Session Style: Multiple Representations

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Mathematical Magic for Muggles

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Presented are several easy-to-perform feats that suggest supernatural powers such as telepathy, “seeing fingers,” predicting the future, photographic memory, etc. Each trick uses simple mathematical ideas that allow information to flow effortlessly and sneakily, among them simple, efficient “coding” parity and other invariants symmetry probability One can approach these activities in many ways. At first, you may want to figure out HOW to do a trick. Then, you want to know WHY it works. Finally, you should strive to understand REALLY WHY it works: is there a simple theme or principle behind your possibly complex explanation? Look for simple and...

Piece of Cake; Delectable Fractions and Decimals

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While exploring the relationship between fractions and decimals, participants will have the opportunity to practice operations with fractions, notice and explain patterns, review understandings of place value and number sense, and justify their reasoning.

You can get a taste of math research by repeating these two steps: Think about an interesting unsolved problem, and Do Something to try solving it. Now Think about what you notice, and Do Something to explore your results. Repeat.

Pick’s Theorem

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Austrian mathematician Georg Pick first stated this theorem in 1899. However it wasn’t brought to broad attention until 1969. In this exploration, participants will use rates of change to aid them in discovering Pick’s famous formula by finding a relationship between the area of the figure, the number of perimeter pegs, and the number of interior pegs.

This session is also suitable for student circles or the classroom.

Puzzles, Bands, and Knots

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This activity packed session starts with a fun Pythagorean Puzzle Proof. Then, Knot Theory is explored while experimenting with the Mobius Band, Knots and Links; Untangling Ropes and Rings, and acting out the Human Knot Experiment. These explorations are further connected to the coiling and knotting of DNA molecules.

These activities are suitable for the classroom or student circles.

Recruiting Change for a Dollar

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How many different ways are there to make change for a dollar? As mathematicians we often search for patterns in a problem. However, for this problem, there is no simple, predictable pattern to build to an answer, encouraging participants to reach outside their comfort zones and ponder alternative strategies in order to make progress.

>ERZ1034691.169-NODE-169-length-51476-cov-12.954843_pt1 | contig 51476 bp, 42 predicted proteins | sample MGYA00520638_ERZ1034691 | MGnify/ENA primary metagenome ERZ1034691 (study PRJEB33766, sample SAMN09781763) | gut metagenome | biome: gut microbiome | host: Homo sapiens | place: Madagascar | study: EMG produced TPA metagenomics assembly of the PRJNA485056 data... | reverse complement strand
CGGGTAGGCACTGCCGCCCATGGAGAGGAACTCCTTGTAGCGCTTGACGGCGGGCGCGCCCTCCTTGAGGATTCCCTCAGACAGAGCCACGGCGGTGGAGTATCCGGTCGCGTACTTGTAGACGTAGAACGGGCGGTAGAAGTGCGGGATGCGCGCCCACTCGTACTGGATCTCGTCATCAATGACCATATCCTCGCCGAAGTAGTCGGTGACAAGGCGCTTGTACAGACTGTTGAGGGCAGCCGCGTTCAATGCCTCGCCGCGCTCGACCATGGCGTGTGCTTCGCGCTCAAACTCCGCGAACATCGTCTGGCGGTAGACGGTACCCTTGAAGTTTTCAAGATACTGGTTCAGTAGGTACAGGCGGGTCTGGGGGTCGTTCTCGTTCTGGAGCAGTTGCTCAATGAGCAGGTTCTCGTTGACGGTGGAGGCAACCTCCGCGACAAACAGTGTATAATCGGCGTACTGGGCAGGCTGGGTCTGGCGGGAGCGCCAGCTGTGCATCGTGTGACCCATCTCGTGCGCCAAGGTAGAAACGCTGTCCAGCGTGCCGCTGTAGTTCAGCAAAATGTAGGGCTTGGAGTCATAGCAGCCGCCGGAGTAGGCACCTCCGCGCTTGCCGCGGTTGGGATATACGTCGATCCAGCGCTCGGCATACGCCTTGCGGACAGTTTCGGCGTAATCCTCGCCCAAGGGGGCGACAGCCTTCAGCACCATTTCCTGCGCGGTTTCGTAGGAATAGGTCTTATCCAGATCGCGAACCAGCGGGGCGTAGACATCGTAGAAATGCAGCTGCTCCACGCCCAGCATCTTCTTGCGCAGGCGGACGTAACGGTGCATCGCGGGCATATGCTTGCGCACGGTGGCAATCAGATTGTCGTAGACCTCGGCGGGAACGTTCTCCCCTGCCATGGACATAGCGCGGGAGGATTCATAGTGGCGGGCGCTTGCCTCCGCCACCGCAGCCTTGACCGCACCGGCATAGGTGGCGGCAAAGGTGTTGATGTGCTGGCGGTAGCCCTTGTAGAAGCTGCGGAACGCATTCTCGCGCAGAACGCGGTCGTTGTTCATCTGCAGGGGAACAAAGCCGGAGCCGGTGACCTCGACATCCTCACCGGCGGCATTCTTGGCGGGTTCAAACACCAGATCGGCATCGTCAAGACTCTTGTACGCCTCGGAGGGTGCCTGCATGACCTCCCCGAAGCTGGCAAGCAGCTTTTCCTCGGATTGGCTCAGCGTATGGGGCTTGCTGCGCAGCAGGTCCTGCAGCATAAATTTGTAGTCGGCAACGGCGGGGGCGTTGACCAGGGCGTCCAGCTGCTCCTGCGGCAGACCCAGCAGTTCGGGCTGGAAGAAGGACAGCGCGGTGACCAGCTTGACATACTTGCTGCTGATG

This monetary problem is engaging, and classroom adaptable with multiple entry points.

Visualization in Algebra

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Many topics in mathematics can be made much clearer when symmetric aspects are made clear or when nice alternative visualizations are possible. When this occurs, it helps both the student and the teacher. We will examine visualization and symmetry in a very general way by means of a set of problems.

There is a large amount of potential classroom material here, and almost any small part of it could be used for an entire class session.

Game of Criss-Cross

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The purpose for having students play the game of Criss-Cross is to motivate them to explain the underlying mathematical reason governing who wins or loses. This exploration should lead the students to form, test, and ultimately prove conjectures about how to win at Criss-Cross. The game illustrates a beautiful application of the Euler characteristic and gives them practice at elementary counting techniques as well.

Getting Started with PROBLEM SOLVING: A Trio of Friendly Problems

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The three problems presented for this extended lesson have both individual and cluster appeal. Since each of these problems can be visualized or acted out quite readily, the problems can be accessible at some level for virtually every middle school student. By offering all three of the problems to your students over a period of time, there is the opportunity to draw them into the problem-solving experience at a deeper level and allow students to practice and strengthen their ability to generalize and recognize underlying themes/parallels within various contexts. The Handshake Problem is a natural opener for the beginning of...